Section 183
Section 183 states that if a person gets the information and whether they are or not the director of the company, don’t have the right to use that information for their personal use. In the case of ASIC v Vizard, the court detained Vizard because he was not the member but he knows all the internal information of the company and use that information for buy and sell the shares as per the Telstra (Hedges and et.al. 2016). This act is considered to be an offence under provisions of insider trading. Similarly, Adler had used the information of the company for his personal benefits, so it shows clearly a contravention of the section.
Section 260A
According to this section, the company financially appoints a person who acquires the shares of its investment company must behave ethically. The financial assistant is those who buy the share for their company and think of profitability on behalf of the company (Gullifer and Payne, 2015). In the case of ASIC v Adler, he clearly breaks the section to give financial supporter to PEE which used the information to buy the shares of HIH in the stock market. The main purpose behind this is to increase the share price of HIH shares for the benefit of the Adler.
Punishment suffered by Adler as a result of this conviction
Considered case study clearly shows that Adler breached his duties as a non-executive director of HIH and HIHC as per division 1 part 2D. In the given transactions, it was also found that the trust purchase of the share was unauthorised and unsecured. Further, unlisted technology and internet entities were connected with Adler and loans given as per the trust from other entities were also associated with Adler (Hannigan, 2015). Due to these activities; a compensation order was charged for all the damages and sufferings. With this entire loss has been borne by Alder. As per the s.1317G a pecuniary penalty was ordered for him. Further, Adler was banned from the organisation corporation for certain period of time as given in section 206C.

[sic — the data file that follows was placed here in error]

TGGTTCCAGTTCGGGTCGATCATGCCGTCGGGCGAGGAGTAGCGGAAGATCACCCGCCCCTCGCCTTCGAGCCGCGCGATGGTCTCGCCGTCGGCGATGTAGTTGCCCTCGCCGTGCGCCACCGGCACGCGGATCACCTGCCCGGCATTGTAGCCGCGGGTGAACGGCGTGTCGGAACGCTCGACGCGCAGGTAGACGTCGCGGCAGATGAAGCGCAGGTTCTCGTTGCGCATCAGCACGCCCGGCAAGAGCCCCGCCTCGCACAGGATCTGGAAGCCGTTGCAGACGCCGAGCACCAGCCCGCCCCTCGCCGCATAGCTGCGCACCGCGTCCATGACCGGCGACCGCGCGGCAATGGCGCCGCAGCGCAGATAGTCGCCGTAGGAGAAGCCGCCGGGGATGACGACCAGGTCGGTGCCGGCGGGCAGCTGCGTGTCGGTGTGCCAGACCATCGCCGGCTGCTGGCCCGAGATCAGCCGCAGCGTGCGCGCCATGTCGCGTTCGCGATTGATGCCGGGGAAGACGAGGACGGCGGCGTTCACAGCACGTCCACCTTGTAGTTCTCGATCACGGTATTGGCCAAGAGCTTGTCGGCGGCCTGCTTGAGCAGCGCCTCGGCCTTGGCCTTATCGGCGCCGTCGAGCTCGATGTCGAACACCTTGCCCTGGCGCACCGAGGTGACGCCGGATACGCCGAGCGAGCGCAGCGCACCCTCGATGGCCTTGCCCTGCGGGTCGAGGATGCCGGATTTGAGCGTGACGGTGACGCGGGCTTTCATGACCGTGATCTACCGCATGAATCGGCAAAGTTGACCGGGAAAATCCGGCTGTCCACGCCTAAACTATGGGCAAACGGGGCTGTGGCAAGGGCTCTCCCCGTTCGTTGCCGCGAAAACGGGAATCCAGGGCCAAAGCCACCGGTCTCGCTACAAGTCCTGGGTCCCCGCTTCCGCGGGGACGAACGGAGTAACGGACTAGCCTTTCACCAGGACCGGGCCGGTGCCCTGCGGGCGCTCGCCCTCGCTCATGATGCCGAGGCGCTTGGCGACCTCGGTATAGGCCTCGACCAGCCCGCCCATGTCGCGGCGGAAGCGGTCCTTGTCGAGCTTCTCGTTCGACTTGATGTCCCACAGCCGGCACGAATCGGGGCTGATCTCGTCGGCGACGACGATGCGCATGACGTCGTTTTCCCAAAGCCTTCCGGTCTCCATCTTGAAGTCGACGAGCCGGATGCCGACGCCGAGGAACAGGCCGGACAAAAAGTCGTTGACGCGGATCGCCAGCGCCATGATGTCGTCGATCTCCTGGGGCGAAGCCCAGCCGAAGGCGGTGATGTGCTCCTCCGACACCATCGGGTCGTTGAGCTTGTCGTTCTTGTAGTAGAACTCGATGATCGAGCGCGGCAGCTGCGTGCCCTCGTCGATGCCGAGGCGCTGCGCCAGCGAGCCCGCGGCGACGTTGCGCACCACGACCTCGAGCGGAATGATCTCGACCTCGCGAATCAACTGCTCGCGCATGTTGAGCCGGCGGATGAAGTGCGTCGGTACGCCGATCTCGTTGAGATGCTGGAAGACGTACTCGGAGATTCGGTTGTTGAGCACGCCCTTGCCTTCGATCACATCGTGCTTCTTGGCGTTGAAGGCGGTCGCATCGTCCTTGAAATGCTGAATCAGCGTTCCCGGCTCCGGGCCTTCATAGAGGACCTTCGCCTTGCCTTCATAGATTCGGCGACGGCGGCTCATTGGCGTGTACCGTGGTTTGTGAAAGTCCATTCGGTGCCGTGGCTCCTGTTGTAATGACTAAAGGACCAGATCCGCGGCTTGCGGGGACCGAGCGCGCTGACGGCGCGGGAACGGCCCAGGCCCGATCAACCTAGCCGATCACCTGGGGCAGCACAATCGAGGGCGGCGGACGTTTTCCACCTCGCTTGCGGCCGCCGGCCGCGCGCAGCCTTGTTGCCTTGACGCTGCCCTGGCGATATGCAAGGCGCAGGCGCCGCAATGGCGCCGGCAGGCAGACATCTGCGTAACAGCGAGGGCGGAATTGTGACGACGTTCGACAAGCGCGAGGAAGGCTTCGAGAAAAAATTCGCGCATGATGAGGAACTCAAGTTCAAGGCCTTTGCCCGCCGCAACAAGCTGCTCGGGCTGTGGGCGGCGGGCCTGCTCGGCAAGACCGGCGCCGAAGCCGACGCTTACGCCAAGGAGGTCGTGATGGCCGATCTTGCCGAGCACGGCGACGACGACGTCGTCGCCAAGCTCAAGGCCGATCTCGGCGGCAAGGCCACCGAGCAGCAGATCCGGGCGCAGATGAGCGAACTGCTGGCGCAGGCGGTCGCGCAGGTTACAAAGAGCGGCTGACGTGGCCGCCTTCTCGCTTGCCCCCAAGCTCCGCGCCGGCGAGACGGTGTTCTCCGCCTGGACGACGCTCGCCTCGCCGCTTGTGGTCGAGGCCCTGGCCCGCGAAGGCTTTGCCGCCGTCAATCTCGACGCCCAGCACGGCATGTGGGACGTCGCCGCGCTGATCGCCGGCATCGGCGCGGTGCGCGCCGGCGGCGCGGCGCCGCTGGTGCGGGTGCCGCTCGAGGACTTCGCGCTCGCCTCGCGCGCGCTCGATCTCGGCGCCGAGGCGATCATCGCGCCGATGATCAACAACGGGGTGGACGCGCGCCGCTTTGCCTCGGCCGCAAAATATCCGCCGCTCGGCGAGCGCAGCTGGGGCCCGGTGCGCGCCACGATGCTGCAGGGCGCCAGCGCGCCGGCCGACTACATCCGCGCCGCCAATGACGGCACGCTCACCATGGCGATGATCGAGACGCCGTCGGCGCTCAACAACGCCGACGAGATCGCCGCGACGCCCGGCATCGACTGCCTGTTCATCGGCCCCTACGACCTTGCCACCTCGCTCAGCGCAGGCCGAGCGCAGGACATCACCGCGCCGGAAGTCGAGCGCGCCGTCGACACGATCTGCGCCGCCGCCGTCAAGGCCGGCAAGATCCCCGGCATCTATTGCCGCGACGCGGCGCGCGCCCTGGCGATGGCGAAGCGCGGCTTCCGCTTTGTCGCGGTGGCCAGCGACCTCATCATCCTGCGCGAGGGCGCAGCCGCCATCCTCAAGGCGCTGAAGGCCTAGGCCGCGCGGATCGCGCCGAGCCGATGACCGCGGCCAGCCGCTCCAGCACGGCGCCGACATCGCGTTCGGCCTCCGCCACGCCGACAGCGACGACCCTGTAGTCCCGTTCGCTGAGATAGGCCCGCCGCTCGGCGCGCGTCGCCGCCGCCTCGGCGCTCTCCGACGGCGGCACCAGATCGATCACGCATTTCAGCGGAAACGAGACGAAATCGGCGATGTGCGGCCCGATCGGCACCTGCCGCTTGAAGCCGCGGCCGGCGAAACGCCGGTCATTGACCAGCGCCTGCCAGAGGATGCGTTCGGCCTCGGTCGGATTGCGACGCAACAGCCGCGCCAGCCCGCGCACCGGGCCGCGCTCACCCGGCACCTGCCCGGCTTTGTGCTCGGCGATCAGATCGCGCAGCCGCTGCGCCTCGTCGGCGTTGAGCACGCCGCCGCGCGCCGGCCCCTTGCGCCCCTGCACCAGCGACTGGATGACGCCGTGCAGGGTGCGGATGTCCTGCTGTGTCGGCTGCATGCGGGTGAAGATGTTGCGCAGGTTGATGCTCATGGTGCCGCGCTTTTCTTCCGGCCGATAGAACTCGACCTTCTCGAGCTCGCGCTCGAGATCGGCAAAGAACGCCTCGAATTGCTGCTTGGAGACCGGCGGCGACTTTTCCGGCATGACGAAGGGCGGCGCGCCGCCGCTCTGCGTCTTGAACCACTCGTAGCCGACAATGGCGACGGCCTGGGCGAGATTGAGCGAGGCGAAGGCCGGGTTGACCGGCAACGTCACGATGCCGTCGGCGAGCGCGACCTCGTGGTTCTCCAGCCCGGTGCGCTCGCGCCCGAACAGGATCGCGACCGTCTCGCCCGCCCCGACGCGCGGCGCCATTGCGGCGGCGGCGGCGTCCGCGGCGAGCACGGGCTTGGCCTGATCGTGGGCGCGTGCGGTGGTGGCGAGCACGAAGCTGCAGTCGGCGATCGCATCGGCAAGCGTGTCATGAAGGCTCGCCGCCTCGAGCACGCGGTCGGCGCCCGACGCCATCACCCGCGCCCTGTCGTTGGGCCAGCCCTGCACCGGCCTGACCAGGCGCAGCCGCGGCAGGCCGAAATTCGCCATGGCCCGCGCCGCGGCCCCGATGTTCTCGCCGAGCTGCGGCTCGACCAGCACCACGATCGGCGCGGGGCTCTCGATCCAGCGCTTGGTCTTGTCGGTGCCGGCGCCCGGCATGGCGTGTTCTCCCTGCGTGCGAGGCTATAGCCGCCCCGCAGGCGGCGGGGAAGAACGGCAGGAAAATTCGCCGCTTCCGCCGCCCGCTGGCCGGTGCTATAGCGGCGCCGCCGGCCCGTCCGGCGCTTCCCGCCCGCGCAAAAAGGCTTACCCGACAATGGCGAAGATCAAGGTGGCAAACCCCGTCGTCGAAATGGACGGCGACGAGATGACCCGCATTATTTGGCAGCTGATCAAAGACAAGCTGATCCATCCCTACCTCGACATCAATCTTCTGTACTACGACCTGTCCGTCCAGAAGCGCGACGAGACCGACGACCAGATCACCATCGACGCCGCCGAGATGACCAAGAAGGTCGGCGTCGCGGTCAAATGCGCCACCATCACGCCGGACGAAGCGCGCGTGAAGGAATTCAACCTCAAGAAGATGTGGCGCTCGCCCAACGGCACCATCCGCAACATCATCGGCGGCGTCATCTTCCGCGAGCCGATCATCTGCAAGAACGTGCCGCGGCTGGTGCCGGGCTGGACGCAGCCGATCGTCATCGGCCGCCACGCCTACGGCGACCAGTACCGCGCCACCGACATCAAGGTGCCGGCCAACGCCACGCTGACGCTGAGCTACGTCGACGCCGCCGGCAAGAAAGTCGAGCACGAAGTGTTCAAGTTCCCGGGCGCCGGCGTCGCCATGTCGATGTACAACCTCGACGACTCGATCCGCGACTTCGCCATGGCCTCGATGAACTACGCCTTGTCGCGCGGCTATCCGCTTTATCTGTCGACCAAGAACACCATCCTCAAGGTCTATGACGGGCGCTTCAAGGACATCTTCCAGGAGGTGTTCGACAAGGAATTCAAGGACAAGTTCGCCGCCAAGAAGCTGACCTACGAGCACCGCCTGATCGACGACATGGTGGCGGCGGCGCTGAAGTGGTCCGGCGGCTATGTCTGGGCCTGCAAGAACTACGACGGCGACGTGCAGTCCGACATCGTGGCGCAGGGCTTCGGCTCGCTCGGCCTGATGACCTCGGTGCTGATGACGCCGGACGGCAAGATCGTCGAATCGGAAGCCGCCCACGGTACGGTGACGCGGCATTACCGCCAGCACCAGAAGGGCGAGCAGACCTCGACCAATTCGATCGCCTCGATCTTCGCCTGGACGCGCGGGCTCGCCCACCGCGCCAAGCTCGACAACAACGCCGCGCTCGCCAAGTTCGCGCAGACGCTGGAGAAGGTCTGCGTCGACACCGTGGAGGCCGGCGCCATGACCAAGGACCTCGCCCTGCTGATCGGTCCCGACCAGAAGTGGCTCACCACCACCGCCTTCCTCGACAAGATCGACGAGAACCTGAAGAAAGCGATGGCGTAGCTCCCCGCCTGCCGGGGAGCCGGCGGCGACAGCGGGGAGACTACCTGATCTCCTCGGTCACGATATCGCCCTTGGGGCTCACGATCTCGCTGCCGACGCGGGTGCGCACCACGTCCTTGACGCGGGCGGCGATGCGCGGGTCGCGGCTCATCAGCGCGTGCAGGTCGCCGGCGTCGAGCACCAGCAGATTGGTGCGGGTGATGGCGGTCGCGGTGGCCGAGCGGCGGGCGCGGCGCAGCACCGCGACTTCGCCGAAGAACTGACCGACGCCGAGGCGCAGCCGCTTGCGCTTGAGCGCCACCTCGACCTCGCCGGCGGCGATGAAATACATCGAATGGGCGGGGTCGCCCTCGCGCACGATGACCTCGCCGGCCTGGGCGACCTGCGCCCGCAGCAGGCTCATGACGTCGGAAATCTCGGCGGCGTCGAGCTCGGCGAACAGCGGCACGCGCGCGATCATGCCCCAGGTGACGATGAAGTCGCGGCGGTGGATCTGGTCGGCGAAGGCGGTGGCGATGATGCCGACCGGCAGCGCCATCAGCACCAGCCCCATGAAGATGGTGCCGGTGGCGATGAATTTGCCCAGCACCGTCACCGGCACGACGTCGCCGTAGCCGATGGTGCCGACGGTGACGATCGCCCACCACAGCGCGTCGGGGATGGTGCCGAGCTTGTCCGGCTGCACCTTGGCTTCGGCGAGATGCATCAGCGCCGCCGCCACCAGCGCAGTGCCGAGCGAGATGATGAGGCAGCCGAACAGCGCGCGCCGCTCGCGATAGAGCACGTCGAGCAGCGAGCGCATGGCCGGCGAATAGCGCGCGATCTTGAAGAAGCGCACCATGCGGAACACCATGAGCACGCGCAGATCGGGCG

The final judgment made by the court was to ban Alder from the company for 20 years. Apart from this, penalties were also imposed by the court. They were as follows: Adler – $450,000, Adler Corporation – $450,000, Williams – $250,000 and Fodera – $5000. Besides this pay, a total compensation of sum of $7,986,402 was ordered to pay to HIHC by Adler on behalf of Adler Corporation and Williams
Lessons Indicated by case study
In the case of ASIC V ADLER [2002] NSWSC 171, it was found that Adler contravened the directors’ duties he didn’t exercise his given powers with a standard of care and diligence. He also avoided proper company safeguards and measures (Langford and Ramsay, 2014). Further, he couldn’t make the proper use of judgments for the company, and he was making wrong use of judgment for his individual benefit. The details verified that Adler’s purpose of the transaction was to hold up the HIH share price.
The whole case highlights the perspective of a conflict of interest which takes place in directors who holds shares in an organisation involving the factors that what is best for the company and what interest the individual holds. In the case of dealing with such risks, appropriate measures must be adopted by the entity such as proper information, knowledge, disclosures and communal decision making (Langford, Ramsay and Welsh, 2015). To prevent such acts, an appropriate internal control system is required to be developed by considering all inherent risk factor. In addition to this, the unbiased internal audit committee must be developed by mutual consent of shareholder to monitor the activities of shareholders.